circadian rhythm

The circadian rhythm – everything you need to know

Are you a natural ‘morning person’, or do you love a lie-in? Do you thrive on six hours’ sleep, or are you a nine-hours-a-night type?

Have you noticed this changing over the years, or have you had a similar sleep pattern for as long as you can remember?

The answers may lie in more than just your lifestyle habits. Meet your circadian rhythm.

What is the circadian rhythm?

Humans, like all living things, have a circadian rhythm. The circadian rhythm is the brain’s way of aligning the body with the environment. In simple terms – it’s your body’s built-in clock.

As any cat owner will attest to - felines have a circadian rhythm to suit their nocturnal hunting habits and are most active between dusk and dawn.

In humans, the circadian rhythm is a 24-hour sleep/ wake pattern set by a light-sensitive inner body clock. We sleep when it’s dark and are awake and alert when it’s light.

Our ancestors once lived by their circadian rhythm – getting up with the sun and going to sleep when darkness fell. In modern times, however, electric lighting, technology, alarms and commuting times mean that many of us are keeping hours which might be at odds with our natural body clocks.

What controls the circadian rhythm?

Your circadian rhythm is controlled by a small area within the section at the base of your brain called the hypothalamus.1

The hypothalamus instructs the body to release certain chemicals and hormones during each 24-hour period. The timing of these releases is in-built into our body clocks - but they’re also partly influenced by external factors.

These external factors include whether it’s light or dark. The hypothalamus receives signals from the eyes when it’s dark, causing it to release melatonin – the sleep hormone – which makes you feel tired.

Light stimulates the production of cortisol – which wakes your body up and energises you for the day ahead.2

Why is the circadian rhythm important?

The circadian rhythm sets the pace for the body’s rest and repair.

Deep sleep is vital for cell regeneration. So, whenever you’re catching good quality sleep, your body is using that time to restore itself.3

Your immune system, cardiovascular system and muscles are all areas which undergo this restorative process as you sleep.

How do circadian rhythms differ?

Just like people, no two circadian rhythms are exactly the same. Circadian rhythms can also change throughout our lives.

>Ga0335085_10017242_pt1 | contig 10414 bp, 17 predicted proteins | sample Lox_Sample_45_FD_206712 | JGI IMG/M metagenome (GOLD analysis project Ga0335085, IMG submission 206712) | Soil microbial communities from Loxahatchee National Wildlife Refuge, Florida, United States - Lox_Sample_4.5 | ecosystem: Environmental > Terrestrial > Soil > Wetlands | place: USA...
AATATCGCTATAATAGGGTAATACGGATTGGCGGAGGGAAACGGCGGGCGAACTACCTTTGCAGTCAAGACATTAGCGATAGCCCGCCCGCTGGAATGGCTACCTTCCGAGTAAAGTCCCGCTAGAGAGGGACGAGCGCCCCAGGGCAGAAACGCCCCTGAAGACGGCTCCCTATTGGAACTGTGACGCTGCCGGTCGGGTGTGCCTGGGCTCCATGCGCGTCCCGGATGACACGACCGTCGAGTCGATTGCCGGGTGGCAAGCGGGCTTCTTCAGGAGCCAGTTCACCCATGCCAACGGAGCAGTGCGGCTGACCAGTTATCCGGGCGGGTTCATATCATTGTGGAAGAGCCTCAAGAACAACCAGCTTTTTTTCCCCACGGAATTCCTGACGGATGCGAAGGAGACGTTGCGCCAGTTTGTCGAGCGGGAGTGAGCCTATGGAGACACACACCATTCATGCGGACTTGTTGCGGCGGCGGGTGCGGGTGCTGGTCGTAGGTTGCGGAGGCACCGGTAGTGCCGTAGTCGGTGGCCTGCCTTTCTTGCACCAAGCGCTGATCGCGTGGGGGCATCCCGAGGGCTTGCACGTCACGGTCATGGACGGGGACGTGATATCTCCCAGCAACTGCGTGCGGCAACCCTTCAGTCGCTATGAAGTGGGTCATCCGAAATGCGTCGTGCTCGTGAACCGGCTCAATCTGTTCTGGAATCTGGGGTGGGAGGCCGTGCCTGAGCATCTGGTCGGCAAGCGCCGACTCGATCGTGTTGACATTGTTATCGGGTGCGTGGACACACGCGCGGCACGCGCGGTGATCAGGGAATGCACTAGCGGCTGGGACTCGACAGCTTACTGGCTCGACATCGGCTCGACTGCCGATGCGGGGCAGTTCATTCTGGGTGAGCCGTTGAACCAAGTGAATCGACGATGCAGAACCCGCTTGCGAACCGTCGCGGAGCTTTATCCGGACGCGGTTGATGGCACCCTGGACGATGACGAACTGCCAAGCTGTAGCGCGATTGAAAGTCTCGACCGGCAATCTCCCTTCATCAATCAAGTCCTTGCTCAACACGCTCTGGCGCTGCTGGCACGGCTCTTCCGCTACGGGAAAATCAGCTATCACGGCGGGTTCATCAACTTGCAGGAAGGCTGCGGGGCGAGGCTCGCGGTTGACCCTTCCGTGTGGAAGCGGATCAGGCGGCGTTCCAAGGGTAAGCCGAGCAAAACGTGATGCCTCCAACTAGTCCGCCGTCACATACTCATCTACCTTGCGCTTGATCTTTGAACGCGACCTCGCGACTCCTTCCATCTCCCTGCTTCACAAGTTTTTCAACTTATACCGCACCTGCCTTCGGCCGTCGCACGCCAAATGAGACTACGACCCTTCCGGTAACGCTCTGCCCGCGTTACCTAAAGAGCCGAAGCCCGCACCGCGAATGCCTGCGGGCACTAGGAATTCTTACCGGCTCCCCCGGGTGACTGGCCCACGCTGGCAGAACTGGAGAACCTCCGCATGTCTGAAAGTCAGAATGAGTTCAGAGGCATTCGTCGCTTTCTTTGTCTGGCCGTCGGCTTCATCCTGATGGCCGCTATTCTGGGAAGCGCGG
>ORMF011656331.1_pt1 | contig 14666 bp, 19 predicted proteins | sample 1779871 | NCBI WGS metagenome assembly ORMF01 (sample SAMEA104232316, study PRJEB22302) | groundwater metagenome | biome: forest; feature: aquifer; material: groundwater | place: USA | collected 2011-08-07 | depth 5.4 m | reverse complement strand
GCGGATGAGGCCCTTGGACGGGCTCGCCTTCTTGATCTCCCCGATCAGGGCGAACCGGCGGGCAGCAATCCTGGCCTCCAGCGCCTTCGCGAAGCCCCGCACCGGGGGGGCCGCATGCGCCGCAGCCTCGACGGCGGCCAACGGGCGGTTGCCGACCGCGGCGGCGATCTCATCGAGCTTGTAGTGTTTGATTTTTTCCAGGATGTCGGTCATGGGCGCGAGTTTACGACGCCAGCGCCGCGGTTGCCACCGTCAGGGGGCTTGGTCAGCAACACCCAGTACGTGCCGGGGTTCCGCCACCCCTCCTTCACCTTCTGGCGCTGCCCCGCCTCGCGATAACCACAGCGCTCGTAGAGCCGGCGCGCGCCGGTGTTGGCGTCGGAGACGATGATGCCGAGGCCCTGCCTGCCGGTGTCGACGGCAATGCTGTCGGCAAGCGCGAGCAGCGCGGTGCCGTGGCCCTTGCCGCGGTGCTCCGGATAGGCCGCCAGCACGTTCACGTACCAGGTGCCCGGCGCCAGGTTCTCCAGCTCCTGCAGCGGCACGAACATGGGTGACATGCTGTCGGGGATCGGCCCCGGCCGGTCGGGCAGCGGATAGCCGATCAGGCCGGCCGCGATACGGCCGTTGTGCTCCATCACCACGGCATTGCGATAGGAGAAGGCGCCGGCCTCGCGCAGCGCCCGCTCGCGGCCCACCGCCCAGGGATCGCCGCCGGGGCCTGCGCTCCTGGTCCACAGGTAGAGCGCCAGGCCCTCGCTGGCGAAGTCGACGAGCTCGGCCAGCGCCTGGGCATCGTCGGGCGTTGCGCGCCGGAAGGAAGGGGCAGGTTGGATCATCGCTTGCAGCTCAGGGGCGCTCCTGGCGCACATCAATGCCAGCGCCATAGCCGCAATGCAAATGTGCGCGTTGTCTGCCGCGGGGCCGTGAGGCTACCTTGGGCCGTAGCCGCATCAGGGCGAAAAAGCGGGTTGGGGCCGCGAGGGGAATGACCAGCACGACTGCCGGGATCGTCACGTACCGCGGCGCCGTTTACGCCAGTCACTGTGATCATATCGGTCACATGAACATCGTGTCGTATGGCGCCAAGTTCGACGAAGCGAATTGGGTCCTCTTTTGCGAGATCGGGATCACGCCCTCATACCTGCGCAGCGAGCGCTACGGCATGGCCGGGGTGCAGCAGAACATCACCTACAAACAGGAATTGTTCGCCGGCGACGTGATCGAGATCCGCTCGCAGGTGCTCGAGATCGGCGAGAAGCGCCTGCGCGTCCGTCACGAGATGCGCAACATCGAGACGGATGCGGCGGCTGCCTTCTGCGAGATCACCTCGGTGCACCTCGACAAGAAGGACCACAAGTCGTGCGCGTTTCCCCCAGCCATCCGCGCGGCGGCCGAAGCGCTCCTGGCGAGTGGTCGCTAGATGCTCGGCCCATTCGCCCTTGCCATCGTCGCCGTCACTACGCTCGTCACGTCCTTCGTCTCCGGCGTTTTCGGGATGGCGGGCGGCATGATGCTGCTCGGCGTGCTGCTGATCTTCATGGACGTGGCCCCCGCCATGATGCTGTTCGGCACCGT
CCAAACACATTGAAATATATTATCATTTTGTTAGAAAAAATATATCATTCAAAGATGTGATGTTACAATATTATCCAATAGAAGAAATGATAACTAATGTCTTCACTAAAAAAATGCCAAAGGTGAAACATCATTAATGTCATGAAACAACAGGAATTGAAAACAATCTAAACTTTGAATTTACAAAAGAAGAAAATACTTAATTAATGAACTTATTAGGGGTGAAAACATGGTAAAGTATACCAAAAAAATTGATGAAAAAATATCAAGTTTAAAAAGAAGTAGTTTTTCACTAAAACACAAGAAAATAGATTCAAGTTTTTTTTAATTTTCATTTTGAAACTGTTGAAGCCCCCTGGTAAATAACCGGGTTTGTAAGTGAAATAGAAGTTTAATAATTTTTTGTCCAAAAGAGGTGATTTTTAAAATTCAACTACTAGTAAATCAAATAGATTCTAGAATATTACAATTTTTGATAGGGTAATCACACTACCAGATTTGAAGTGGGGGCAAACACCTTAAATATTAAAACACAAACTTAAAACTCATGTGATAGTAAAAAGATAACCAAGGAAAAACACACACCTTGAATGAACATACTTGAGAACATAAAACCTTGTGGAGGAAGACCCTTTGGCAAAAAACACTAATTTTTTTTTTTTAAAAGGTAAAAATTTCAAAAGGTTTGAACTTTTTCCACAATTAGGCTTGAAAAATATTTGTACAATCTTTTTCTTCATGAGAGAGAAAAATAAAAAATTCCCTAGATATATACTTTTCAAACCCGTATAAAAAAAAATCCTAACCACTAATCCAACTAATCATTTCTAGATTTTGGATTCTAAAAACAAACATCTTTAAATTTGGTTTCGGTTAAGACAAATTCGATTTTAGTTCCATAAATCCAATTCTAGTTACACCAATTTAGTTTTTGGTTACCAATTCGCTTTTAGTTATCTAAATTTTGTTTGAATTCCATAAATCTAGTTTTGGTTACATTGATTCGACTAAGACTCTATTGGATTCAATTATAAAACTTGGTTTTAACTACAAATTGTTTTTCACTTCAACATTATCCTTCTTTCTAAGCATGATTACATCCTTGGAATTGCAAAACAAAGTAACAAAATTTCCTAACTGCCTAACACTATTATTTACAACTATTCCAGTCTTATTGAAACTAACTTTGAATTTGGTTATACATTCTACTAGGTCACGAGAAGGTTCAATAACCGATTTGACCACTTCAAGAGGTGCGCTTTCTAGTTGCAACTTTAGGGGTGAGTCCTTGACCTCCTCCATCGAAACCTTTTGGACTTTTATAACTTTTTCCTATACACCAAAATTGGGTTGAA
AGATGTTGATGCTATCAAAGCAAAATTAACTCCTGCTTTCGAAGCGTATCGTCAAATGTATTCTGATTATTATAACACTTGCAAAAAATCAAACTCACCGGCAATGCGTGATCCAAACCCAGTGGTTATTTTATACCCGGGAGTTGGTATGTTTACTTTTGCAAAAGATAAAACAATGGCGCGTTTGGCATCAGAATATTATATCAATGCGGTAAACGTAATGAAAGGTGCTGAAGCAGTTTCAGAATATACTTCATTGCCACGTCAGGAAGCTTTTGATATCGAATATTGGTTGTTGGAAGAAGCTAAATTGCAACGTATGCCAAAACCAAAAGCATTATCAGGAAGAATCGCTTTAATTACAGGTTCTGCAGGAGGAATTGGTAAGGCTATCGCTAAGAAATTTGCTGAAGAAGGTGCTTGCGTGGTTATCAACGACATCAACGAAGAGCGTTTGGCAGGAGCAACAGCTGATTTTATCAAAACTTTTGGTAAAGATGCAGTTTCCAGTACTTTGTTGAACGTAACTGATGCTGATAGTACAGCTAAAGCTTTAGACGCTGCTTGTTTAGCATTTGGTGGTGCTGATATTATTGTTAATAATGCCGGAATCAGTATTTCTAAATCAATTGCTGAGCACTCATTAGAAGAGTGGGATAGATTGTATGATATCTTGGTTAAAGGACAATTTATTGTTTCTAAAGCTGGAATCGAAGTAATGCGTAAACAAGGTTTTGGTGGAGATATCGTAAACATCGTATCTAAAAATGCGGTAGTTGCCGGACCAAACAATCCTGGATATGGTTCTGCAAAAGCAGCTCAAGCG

• After birth, babies typically take a little time to adjust to the light/ dark circadian rhythm. At first, babies sleep between 12 – 16 hours of sleep in a 24-hour period, including naps. This reflects the huge amount of growth that is occurring in their bodies. Young children up to age five are beginning to synchronise with the light/ dark circadian rhythm, and should get between 10 – 14 hours, including naps.
  • Teenagers need around between 8 – 10 hours of sleep.4 Teens have a developing circadian system, so they can find early starts challenging. (This isn’t just a myth!).5
  • Adults over 60 can find themselves tired earlier in the evening than when they were younger. Older adults also wake up more during the night and tend to wake up early in the morning.6

What can disrupt the circadian rhythm?

A major factor which disrupts the circadian rhythm is unnatural light. This could be electric lights in the house, a streetlight outside your bedroom window, or the glare of a TV, mobile phone or other electronic device.

The blue light which comes from electronic devices can suppress melatonin production, which can stop you feeling tired and making it more difficult to drop off to sleep at night.7 Shift work is another significant disruptor of the circadian rhythm. Irregular work schedules which include night shifts (such as those undertaken by healthcare workers) can lead to insomnia and/or excessive sleepiness. This phenomenon has even been called shift work disorder (SWD) by scientists.8

How can I improve my circadian rhythm?

The best thing you can do for your circadian rhythm is to give it routine and predictability.

  • Go to bed same time each night. As anyone who has ever stayed awake until dawn to finish a box set will know, irritability and lack of focus often follow the next day, even if you catch up on the sleep with a lie-in. So, it’s vital to establish a bedtime which is roughly the same, whether that’s 10pm or 1am.

  • Exercise during the day. Physical activity can help improve sleep quality, helping you feel less drowsy in the day and drop off easier at night.9 Also, the natural daylight you get by being outside helps synchronise your circadian rhythm to the light/ dark pattern.

  • No phones in the bedroom! This is a difficult one, but the blue light that screens emit is a major sleep disruptor. If you can’t stick to a no-phones rule, then make sure they’re on night mode and across the room from the bed. 

  • Don’t go to sleep with the TV on. It may feel soothing to have a little background noise, but it’s stopping you from entering the deep restorative sleep you need. If you struggle to sleep in silence get a white noise machine or sound box. 

  • Do you often find yourself working late? Block blue light using a blue light filter on your laptop. You can also buy blue light-blocking glasses. Also, remember to glance away from your laptop screen frequently to avoid eye strain. 

Last updated: 26 May 2020

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